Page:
At the “Run for Fun” running race held at Fudan last weekend, Cosimo Bambi, Xie Xide Junior Professor at Department of Physics, became the champion of Men’s 10K (for faculty staff) race. Since 2014 when he participated in the race for the first time, the Italian relativist and cosmologist has won the championships for many times.
The temperature in Shanghai plummeted recently, but Bambi keeps running almost every day, “I think the weather in Shanghai is good. When I was in Germany and the United States, I also ran when it was -20 degrees Celcius.”
A few days ago, Bambi was also honored with Shanghai’s Magnolia Gold Award. “It is an honor for me to take this prestigious award. And I have to admit it is not only because of my merits, but also because of the support of our department, my students, postdocs and research assistant.”
In 2012, Bambi joined Fudan University. “I was in the University of Tokyo. I had several Chinese colleagues, and I knew from them that China was significantly investing in educational research, and it was a place with many opportunities, especially for young people.”
With research interest in fields ranging from strong field tests of general relativity to black holes and X-ray astronomy, Bambi has more than 150 publications and is highly cited. “The research environment (of Fudan) is very nice. It’s suitable for research.”
In the past ten years, Bambi has established Fudan’s first team dedicated to the research of high-energy astrophysics and black holes, which includes not only Chinese students but also international students and postdoctoral researchers from other countries.
“He is very kind, patient, passionate, and fully focused on both classes and research,” said Shafqat Riaz, a postdoctoral researcher on Bambi’s team, whose research field is to test general relativity using X-ray reflection spectra of accreting black holes. As a supervisor, Bambi said he doesn’t like pushing the students or setting the deadline. “I think the students should become independent and self-motivated.”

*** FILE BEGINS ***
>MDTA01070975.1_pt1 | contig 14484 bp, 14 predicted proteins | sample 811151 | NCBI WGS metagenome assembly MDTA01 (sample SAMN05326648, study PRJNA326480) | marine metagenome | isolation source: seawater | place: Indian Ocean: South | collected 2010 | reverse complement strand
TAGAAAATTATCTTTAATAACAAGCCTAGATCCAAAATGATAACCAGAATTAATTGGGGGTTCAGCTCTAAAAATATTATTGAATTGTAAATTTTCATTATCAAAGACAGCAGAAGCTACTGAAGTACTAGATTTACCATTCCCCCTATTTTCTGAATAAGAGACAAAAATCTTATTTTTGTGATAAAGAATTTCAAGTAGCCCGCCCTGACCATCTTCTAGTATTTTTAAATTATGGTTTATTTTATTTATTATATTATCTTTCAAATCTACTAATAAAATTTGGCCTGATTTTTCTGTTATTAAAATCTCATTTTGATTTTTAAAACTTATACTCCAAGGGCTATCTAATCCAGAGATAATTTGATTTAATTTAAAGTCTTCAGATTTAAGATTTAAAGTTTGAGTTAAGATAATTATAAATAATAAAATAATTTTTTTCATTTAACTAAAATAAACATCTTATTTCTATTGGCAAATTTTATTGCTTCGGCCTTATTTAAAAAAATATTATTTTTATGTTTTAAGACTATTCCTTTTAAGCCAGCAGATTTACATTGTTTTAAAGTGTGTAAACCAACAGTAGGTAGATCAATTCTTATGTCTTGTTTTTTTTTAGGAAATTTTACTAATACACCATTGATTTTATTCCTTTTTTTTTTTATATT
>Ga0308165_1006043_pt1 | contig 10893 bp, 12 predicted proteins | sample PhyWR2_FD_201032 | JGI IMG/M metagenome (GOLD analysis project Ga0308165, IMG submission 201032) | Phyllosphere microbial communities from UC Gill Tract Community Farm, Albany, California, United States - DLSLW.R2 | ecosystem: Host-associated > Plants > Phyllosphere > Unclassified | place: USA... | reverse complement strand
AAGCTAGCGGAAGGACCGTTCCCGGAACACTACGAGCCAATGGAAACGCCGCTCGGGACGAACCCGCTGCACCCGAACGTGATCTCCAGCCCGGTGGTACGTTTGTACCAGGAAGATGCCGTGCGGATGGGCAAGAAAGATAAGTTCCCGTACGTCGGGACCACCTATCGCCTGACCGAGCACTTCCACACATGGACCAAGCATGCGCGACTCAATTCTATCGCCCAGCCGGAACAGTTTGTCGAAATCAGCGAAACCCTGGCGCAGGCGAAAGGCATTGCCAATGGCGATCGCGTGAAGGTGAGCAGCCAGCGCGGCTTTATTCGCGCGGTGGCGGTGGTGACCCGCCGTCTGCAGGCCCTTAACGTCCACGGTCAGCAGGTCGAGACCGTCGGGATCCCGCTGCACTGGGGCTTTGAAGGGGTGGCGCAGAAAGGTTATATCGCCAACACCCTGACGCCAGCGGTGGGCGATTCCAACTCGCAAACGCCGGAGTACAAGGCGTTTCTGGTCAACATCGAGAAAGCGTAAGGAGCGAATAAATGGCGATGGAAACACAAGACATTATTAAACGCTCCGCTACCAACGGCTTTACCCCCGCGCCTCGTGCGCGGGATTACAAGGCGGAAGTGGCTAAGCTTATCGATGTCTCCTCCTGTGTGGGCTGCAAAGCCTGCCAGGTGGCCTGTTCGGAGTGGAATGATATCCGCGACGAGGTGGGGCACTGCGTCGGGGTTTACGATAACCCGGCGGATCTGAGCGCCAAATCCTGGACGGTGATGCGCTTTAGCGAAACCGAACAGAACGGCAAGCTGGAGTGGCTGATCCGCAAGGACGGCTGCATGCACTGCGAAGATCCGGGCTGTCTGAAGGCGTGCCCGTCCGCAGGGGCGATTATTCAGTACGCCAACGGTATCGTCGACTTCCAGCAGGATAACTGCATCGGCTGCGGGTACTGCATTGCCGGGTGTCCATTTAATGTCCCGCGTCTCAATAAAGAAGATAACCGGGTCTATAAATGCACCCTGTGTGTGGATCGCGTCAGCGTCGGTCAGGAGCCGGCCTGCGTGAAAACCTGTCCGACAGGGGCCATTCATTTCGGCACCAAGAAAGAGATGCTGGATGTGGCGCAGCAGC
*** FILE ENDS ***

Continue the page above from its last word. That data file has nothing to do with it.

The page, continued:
With Bambi’s efforts, the team has launched cooperation with peers from world-renowned universities, such as Massachusetts Institute of Technology, California Institute of Technology and the University of Cambridge.
To help China cultivate talents and improve the quality of education and research in astrophysics, Bambi has managed to publish two textbooks, one on particle cosmology and the other general relativity, in Chinese.
“Previous textbooks lack the necessary presentation of calculation details. This book [Bambi’s Introduction to General Relativity] can help students learn this course more easily,” said Menglei Zhou, a PhD student working on high energy astrophysics at the University of Tübingen, Germany. In 2018, as a Fudan postgraduate student supervised by Bambi, Zhou translated the book Introduction to General Relativity into Chinese.
As a researcher, Bambi has a clear idea of the roadmap of his research, and he’s always open to consider new lines of research. “For the moment, there are not many research groups working on astrophysics in China, but in the next 5-10 years, we can expect more professors of this field in China.”
Presented by Fudan University Media Center